Live streaming encoding software ranges in price from free to around $1200. Take a look at our comparison of live streaming software encoders for more details. Of course, a software encoder also requires a computer to run (although a tablet will do in a pinch). If you’re streaming a complex, demanding multi-camera stream with animations and other extras, you’ll likely need a powerful computer with top-of-the-line hardware.
Hardware encoders are dedicated pieces of live streaming equipment. They’re most often used in two scenarios. The first is for mobile live streaming when a battery-powered hardware encoder is perfect. The second is in studio settings to power mission-critical streaming.
There are free software encoders that can run on mid-range (~$500) computers. A high-end software encoder and the computer to run it can cost around $3000. Hardware encoders range from around $200 to $2500+.
Technicians and staff
Beyond the cost of equipment, you’ll also need to consider live streaming pricing for technicians and staff.
Keep in mind that each camera needs an operator. (The exception to this is if you opt to use PTZ cameras.)
You’ll also need at least one person to mix your stream. If you have to hire these people, costs will be higher. If possible, use an in-house technician, or IT person, to keep costs down.
Overall, the cost of staff is variable, depending on location and experience.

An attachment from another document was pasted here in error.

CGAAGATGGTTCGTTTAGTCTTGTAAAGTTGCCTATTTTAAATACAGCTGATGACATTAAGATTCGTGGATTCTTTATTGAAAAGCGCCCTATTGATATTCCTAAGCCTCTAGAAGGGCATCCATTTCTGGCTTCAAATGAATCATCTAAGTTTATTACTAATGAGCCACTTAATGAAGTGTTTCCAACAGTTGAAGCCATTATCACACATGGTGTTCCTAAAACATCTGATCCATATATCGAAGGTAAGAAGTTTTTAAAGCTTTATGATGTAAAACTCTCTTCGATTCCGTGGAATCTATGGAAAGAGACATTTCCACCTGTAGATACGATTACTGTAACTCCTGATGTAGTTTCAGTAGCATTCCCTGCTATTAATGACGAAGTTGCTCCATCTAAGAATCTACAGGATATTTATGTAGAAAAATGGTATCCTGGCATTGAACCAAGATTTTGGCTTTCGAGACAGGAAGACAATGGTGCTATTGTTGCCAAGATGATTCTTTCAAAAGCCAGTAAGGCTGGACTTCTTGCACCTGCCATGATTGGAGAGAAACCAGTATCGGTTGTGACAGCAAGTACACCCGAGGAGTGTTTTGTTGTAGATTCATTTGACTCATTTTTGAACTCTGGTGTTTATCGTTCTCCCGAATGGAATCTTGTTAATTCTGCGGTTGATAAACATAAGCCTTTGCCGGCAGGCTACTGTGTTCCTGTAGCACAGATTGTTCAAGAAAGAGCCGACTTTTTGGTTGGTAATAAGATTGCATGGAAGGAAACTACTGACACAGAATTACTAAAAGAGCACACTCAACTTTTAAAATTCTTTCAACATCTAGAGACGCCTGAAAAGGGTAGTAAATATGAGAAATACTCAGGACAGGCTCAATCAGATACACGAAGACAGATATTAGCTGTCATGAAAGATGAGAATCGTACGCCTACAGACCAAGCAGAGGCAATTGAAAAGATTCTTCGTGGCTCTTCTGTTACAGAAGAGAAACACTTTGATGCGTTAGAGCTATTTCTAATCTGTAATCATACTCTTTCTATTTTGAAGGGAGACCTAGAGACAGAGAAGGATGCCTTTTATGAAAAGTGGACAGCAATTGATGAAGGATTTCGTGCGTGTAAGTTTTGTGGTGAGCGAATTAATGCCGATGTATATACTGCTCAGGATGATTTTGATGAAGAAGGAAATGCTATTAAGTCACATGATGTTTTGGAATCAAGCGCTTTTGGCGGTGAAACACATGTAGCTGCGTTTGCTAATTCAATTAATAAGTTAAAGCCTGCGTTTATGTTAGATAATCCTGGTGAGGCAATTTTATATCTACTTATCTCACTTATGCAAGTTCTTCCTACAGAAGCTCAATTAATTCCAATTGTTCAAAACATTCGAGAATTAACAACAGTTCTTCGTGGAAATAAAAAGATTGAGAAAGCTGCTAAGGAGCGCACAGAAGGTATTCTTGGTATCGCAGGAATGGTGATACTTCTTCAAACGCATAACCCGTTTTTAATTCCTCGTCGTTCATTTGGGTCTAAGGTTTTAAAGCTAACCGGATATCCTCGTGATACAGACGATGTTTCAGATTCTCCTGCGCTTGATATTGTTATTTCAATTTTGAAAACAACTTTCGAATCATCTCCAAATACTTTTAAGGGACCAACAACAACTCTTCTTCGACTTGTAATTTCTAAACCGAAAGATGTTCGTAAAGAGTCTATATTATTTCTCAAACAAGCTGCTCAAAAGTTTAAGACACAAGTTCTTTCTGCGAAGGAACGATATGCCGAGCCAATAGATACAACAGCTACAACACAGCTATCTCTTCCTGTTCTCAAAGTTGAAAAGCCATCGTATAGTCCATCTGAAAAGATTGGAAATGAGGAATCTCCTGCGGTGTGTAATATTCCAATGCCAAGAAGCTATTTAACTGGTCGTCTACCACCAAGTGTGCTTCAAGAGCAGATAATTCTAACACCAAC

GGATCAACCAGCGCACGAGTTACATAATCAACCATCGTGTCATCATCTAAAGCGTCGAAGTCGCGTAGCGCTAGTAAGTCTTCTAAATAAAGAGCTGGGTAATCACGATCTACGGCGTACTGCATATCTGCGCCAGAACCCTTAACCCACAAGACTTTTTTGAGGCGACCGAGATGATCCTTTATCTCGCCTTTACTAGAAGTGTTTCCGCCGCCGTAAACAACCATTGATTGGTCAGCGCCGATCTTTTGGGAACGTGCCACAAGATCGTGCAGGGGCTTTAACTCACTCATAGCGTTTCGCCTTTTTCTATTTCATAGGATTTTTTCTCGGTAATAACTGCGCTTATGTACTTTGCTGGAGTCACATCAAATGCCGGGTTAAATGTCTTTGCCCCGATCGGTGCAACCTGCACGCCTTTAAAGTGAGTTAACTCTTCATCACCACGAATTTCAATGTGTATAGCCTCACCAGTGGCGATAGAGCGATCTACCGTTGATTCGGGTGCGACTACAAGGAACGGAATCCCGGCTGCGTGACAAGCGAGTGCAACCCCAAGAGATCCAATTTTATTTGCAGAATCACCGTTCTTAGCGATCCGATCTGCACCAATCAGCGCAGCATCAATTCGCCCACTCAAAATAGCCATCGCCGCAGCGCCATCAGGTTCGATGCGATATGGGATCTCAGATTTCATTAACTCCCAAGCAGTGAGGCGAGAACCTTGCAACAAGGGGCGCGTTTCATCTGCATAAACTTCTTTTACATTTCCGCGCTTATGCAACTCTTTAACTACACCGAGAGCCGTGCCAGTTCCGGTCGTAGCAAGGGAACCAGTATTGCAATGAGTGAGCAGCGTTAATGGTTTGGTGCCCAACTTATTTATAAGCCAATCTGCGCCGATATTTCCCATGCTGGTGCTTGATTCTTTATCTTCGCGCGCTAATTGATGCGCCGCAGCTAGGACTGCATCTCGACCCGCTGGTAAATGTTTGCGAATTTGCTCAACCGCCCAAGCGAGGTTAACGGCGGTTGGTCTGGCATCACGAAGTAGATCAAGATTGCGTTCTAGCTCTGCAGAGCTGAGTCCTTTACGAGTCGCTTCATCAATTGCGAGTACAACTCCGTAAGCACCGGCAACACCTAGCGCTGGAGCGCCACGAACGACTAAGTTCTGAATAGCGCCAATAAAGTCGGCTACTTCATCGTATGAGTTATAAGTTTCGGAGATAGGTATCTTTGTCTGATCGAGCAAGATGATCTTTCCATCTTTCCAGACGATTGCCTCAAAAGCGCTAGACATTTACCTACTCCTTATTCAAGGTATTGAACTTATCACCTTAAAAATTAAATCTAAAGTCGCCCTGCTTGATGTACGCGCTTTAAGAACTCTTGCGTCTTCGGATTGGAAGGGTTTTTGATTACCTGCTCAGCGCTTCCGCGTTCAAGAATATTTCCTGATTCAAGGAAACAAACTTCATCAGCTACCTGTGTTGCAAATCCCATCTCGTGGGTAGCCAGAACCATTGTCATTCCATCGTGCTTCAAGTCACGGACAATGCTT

Live streaming pricing and services
Next, let’s discuss live streaming pricing options for dedicated streaming platforms. Here, we’re referring to the cost of an Online Video Platform (OVP) like Dacast. An OVP provides cloud-based video hosting, live streaming, and associated features. These OVP streaming solutions can include video security, monetization features, and API access to the platform. In addition, they may or may not offer more advanced business-oriented features, such as China video hosting, etc.
Live streaming platforms usually price via a recurring pricing plan model. This model costs a flat rate on a monthly or yearly basis for access to the streaming service. This cost varies widely. Often, you can save money by paying annually up-front, rather than on a month-to-month basis.
For example, IBM Cloud Video streaming services range from $99 to $999 per month, or higher for customized packages. Livestream offers plans starting at $42 per month and rising from there.
Dacast, one of the most cost-competitive platforms on the market, starts at $19 per month for the Starter plan. The Premium plan adds additional high-level features and greater bandwidth for $125 per month. The Enterprise plan reduces per GB data costs (5 cents per GB), adding significantly more bandwidth. This higher-end plan still costs only $289 per month.
All streaming plans include an allotment of bandwidth and storage. If you need to use additional bandwidth, you have the option to pay a fee to increase your bandwidth. The cost per GB decreases as volume increases.